FOMO Plagues Introverts


By Svitlana Hrabovsky

Photo courtesy of Holly Lay.

Do you ever find yourself cuddled up in bed, binging on Netflix, while shamelessly eating a pint of Haagen-Dazs strawberry ice cream? Certainly, many can admit to doing something along those lines.

Yet those who enjoy staying in, specifically on weekends–days usually reserved for socializing with friends–may feel insecure about their introverted ways. Perhaps, after checking Instagram to see what others are up to, those introverts may feel a sense of FOMO (the fear of missing out). As a result, they may force themselves out of bed and away from Netflix for a night out.

Well, fear no more introverts. A recent study conducted by Dartmouth College Tuck School of Business professors Daniel C. Feiler and Adam M. Kleinbaum discovered that our perceptions of social networks may not be in touch with reality. While we tend to assume our networks are fairly balanced between introverts and extroverts, it turns out that extroverted social networks (all those friends with Instagram shots of them out and about) are actually plagued with what has been termed the “systematic network extraversion bias.” What this means is that the number of extroverts on any given social network is overrepresented.

Feiler and Kleinbaum came to their conclusions by placing a group of 284 MBA students into randomly assigned study groups. Each group consisted of a wide range of personalities, from extreme introversion to extreme extroversion, and every level in between.

What the researchers found was that extroverts tended to have a high level of extroversion bias due to two main factors: the popularity effect and the homophily effect. Kleinbaum explains to BTR what these two terms mean.

The popularity effect states “extroverts are more socially outgoing, more gregarious, and as a result everyone is more likely to interact and become friends with extroverts.” However, people also tend to become friends with those who are similar, which sociologists call “homophily.”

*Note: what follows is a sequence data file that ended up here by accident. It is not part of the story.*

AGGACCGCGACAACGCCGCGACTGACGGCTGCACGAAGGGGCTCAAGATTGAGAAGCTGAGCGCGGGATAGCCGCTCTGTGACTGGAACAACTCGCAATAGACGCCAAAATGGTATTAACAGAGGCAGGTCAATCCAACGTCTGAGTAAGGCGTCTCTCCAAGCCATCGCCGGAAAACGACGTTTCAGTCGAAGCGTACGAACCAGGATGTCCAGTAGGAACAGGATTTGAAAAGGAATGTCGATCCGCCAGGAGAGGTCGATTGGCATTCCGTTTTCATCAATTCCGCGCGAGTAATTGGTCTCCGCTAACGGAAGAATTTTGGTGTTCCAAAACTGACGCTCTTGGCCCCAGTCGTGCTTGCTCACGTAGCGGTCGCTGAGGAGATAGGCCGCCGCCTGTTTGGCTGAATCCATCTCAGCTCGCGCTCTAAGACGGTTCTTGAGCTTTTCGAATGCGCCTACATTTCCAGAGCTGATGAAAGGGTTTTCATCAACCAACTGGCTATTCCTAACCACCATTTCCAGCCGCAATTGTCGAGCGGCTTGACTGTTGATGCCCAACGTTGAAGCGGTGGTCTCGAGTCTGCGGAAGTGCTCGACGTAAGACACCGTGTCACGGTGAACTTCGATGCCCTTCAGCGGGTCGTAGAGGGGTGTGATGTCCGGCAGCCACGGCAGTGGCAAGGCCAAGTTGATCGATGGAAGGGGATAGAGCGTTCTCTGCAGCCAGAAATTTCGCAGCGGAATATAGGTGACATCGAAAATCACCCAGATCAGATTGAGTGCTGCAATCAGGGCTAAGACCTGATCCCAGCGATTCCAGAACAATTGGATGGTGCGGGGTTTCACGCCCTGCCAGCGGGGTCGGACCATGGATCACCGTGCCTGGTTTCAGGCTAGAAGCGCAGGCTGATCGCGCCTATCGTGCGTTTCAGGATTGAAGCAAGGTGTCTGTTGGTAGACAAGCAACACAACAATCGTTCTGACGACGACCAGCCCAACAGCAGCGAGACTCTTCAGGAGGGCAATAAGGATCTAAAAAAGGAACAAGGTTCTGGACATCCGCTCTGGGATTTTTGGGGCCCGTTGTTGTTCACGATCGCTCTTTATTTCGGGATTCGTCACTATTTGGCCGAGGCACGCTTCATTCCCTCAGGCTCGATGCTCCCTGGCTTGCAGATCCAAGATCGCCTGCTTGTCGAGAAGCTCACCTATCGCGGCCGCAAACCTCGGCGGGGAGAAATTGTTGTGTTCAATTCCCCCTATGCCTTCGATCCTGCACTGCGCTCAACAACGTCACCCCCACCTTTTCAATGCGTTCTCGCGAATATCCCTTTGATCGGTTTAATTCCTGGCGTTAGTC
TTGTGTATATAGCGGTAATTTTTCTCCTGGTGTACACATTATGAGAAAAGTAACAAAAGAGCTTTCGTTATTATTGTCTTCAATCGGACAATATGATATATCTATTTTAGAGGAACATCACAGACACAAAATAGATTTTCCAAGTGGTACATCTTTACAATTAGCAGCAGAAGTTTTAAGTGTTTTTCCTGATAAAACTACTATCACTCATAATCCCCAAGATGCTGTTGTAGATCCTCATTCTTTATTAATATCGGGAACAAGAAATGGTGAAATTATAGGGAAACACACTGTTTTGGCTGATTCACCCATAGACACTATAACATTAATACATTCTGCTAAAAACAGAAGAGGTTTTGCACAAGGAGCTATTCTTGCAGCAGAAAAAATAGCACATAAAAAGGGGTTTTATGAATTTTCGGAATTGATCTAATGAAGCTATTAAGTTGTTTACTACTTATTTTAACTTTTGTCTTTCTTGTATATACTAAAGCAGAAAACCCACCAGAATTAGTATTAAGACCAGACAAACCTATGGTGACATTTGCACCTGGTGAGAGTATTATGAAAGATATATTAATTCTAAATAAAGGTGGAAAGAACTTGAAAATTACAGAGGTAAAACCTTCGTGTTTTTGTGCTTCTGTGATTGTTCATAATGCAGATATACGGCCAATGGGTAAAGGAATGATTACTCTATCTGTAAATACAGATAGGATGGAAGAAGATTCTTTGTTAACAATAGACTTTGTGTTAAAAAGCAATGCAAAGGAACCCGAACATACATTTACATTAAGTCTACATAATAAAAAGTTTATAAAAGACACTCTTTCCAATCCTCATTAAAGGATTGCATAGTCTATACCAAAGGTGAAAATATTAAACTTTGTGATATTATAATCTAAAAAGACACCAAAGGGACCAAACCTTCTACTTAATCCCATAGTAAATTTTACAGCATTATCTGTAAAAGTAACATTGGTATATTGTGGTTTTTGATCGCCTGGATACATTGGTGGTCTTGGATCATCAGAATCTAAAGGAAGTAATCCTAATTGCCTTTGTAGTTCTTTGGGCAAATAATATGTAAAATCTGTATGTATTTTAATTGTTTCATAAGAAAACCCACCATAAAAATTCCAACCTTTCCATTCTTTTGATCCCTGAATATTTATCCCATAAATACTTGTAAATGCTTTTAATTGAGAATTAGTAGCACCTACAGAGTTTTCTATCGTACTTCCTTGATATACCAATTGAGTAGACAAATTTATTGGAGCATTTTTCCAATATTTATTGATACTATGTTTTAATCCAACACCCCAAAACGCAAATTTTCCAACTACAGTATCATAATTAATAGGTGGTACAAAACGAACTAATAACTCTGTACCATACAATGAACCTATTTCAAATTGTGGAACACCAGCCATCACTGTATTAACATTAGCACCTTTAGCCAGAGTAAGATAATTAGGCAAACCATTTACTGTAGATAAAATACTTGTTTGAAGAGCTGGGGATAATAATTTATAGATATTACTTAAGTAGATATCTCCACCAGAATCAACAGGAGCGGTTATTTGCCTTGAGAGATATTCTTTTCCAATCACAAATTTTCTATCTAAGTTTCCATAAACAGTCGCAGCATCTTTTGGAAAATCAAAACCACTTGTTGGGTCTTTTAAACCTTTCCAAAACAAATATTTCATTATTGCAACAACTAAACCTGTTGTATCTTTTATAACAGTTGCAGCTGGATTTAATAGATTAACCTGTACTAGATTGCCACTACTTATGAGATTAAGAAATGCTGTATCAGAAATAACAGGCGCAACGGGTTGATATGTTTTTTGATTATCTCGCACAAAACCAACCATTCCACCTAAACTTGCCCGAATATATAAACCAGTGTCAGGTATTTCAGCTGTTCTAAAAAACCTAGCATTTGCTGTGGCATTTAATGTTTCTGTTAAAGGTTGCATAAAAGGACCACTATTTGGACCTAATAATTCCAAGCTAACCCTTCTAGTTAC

“When these two things are going on together,” Kleinbaum says, “introverts end up having more exposure to a broader range of personality types because extroverts tend to be friends with other extroverts through both of these mechanisms.”

On the contrary, introverted groups seem to have the least extroversion bias, most likely due to these two factors–the popularity and homophily effects–working in opposing directions for introverts.

Given how pervasive social media has become in our daily lives, our connections to our friends have become much tighter. Many can be caught checking their Facebook and Instagram feeds—struck by images of where their friends are and what they are doing.

Although this can potentially cause those who prefer a more introverted lifestyle to feel insecure, their desire to stay in may actually be working in their favor.

“If you’re more extroverted, you may really have a skewed view of how extroverted other people are in general.” However, “if you’re very introverted you might actually have a pretty accurate idea,” said Feiler.

Kleinbaum explains this is because “we tend to make inferences about the world based on the stimulus that’s available to us and I think an important source of information for us about what the world looks like is our social network.”

He goes on to say individuals possess a tendency to look at their network of friends and assume that is the representation of the world. In reality, though, there are many more factors that need to be considered and our assumed view may not be as realistic as we had thought.

“What we are showing here (through our study),” says Kleinbaum, “we are showing because people’s networks are systematically more extroverted than the world at large really is and that might lead people to think that the world at large is excessively extroverted, when in fact it is only the case for extroverted networks, due to the homophily effect.”

So the next time you find yourself sitting in bed binging out on Netflix on a Friday night, bask in your inner feelings of JOMO (joy of missing out). If you find yourself starting to feel guilty about staying in because all of your other friends seem to be out–just remember that there are plenty more out there just like you.